If you have won a lottery prize in South Africa, you might be wondering if your winnings are going to be taxed. You can find out about the laws surrounding tax on lottery winnings on this page, and discover the different circumstances in which your winnings could be subjected to taxes, domestic or foreign.
Tax on Lottery Winnings
Simply put: there is no tax to pay on lottery prizes won in South Africa. Any amount of money won in a lottery is considered capital in nature and therefore exempt from Income Tax. Lottery prizes also benefit from a special exemption from Capital Gains Tax, meaning no tax is payable on lottery winnings of any size.
There is one rare exception to this. If you play the lottery or undertake any form of gambling professionally - and regularly win prizes to the extent that your winnings are your primary source of income - this money will be taxed just like other forms of income.
Even if you do not play the lottery professionally, it is nonetheless recommended that you notify the South African Revenue Service (SARS) of any prize won in order to avoid the chance of being unnecessarily taxed on your winnings in future.
If you were to distribute any lottery winnings to friends or family, that amount may be subject to something called Donations Tax. Donations of up to R100,000 per year are tax-free, with any amount above this taxed at 20%.
For example, if you won R9,000 and gave R3,000 to a friend, that donation would be exempt from Donations Tax. On the other hand, if you won R400,000 and gave R150,000 to a friend, the Donations Tax to be paid would be R10,000 (20% of R50,000). It is the donor’s responsibility to pay the tax by filling in an IT144 tax form and submitting it to SARS before the end of the following month.
If you run a lottery syndicate in South Africa, this tax could affect the distribution of winnings to other syndicate members. Lottery tickets can only be owned by a single individual, and not collectively owned by a group. A syndicate is an agreement, outside of the National Lottery, to pool entry costs and split any prizes – meaning the responsibility for sharing prize money with other syndicate members rests with the named ticket holder. If each syndicate member receives more than R100,000, they would be liable to pay Donations Tax.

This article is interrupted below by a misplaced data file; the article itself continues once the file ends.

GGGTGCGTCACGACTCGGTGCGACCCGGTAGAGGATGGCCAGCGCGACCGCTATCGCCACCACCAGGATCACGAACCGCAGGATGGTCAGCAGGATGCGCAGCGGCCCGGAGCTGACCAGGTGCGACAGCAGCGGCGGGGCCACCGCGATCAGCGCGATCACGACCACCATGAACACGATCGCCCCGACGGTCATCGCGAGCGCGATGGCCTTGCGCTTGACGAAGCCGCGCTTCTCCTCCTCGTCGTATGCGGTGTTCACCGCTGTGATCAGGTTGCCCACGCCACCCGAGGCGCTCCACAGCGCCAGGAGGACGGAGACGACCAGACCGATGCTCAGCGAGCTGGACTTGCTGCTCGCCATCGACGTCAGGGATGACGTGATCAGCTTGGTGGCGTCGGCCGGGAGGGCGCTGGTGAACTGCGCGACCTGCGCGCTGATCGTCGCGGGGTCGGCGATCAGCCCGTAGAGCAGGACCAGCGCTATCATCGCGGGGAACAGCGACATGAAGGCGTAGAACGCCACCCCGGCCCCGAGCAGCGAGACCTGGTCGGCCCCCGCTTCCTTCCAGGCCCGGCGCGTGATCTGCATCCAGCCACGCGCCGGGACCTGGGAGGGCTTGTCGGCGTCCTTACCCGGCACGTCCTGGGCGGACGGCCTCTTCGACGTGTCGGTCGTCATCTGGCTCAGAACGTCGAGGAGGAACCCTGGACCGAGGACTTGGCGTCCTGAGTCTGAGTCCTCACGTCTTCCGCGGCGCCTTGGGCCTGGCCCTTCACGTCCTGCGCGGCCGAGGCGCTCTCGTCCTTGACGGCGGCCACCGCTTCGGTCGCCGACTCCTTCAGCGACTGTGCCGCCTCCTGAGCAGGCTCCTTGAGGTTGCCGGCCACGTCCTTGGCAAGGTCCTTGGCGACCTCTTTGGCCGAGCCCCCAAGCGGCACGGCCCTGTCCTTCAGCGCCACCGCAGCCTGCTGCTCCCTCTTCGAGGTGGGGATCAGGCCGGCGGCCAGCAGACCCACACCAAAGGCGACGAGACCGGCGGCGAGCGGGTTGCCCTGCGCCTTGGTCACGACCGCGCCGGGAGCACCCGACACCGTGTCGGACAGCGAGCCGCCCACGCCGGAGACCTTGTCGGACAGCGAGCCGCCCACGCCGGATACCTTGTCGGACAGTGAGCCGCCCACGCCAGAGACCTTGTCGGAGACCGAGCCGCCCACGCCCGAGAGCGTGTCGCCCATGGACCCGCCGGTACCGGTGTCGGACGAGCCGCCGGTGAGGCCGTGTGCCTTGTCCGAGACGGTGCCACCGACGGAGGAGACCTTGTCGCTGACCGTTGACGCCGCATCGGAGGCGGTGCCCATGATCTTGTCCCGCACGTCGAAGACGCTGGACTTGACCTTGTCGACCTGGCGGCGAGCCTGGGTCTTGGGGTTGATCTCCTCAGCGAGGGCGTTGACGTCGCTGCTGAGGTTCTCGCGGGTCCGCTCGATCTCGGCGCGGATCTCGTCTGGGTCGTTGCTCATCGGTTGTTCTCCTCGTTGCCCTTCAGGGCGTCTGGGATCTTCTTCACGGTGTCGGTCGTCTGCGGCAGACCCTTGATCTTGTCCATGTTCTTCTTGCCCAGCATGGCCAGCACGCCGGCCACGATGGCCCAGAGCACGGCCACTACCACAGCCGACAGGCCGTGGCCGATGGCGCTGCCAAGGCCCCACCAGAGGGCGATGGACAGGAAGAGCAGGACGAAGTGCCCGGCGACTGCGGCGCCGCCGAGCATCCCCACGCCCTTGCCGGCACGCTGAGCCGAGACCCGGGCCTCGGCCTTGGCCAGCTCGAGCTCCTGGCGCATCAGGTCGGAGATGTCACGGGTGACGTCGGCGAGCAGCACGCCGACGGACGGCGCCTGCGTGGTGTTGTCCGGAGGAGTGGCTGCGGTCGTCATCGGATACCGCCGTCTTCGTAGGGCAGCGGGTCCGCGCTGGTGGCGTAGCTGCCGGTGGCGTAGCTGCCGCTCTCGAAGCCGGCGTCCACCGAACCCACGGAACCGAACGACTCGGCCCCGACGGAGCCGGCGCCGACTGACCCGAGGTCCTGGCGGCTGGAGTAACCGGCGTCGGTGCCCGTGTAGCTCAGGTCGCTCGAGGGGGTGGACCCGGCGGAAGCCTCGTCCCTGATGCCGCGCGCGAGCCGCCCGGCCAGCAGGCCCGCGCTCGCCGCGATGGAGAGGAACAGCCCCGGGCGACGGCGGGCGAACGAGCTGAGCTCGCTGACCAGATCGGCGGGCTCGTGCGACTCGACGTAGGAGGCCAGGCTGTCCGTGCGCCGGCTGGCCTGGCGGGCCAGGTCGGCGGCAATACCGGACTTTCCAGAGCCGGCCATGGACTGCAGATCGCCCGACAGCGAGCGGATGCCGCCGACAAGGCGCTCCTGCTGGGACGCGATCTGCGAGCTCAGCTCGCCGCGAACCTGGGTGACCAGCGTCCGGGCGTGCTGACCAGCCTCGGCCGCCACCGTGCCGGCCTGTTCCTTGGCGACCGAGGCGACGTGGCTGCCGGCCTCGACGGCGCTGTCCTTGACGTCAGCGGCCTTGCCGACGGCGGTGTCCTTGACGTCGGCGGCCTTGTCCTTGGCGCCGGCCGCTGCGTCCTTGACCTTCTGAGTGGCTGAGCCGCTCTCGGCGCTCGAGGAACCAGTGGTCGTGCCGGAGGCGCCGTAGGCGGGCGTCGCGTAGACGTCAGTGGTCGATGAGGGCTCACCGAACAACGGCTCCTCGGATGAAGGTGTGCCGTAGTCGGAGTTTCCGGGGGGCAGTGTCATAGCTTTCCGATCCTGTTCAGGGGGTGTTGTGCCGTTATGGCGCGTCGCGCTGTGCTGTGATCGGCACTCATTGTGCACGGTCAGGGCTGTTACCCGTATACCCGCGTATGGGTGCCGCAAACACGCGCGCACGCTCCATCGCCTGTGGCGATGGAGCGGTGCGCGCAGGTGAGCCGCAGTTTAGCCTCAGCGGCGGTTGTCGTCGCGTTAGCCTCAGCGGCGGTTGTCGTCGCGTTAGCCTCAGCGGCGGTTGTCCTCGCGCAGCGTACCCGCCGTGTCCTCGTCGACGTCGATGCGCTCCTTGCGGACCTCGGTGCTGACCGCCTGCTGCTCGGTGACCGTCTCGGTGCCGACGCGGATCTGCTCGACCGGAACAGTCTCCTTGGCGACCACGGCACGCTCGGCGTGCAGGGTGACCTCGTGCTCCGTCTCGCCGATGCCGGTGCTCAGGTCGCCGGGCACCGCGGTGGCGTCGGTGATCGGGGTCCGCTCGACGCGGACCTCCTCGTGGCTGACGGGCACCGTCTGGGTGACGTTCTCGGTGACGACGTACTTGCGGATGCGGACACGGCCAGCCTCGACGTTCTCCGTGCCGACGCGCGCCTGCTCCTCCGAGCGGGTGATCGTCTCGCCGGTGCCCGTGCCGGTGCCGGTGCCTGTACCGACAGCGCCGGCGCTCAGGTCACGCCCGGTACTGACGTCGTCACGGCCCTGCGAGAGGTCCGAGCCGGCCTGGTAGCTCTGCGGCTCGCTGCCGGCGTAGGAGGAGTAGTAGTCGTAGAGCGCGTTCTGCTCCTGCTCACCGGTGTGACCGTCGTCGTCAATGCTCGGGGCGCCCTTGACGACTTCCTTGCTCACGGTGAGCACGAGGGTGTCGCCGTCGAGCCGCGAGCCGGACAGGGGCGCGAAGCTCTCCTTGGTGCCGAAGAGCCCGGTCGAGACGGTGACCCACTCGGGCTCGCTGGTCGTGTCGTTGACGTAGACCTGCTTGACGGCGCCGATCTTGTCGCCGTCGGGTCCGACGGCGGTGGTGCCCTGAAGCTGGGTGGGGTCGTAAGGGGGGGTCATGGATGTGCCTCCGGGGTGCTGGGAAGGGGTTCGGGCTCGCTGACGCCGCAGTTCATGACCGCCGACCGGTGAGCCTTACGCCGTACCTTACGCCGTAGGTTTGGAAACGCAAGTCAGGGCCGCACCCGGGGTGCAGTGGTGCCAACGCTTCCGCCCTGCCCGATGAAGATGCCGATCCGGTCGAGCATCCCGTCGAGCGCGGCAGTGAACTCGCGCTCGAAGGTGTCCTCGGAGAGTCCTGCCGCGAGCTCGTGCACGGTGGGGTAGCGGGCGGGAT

If you are a non-resident of South Africa and you donate money to a South African resident, the money is exempt from Donations Tax, and neither party would have to pay.
If you play international lotteries from South Africa, there may be tax laws in those countries that come into effect before you receive your winnings. For example, the United States government imposes a 25% federal tax on any Mega Millions prize above $5,000.01, while the jackpot is subject to a 39% federal tax withholding. On top of that, each U.S. state has its own tax withholding on Mega Millions prizes won on tickets bought there.
Tax withholdings are so named because the taxed money is "withheld" from the winner by the lottery provider in question; if you win the Mega Millions jackpot through a lottery concierge service, the 39% will already have been deducted when you collect your winnings. In the case of withholdings, you do not need to do anything further to honour the tax. Consult a financial advisor for further questions on your responsibility for foreign taxation.
If you were to claim any SA lottery winnings from abroad, you could be subject to taxation in your country of residence. Consult a financial advisor to find out more about the tax laws in your country.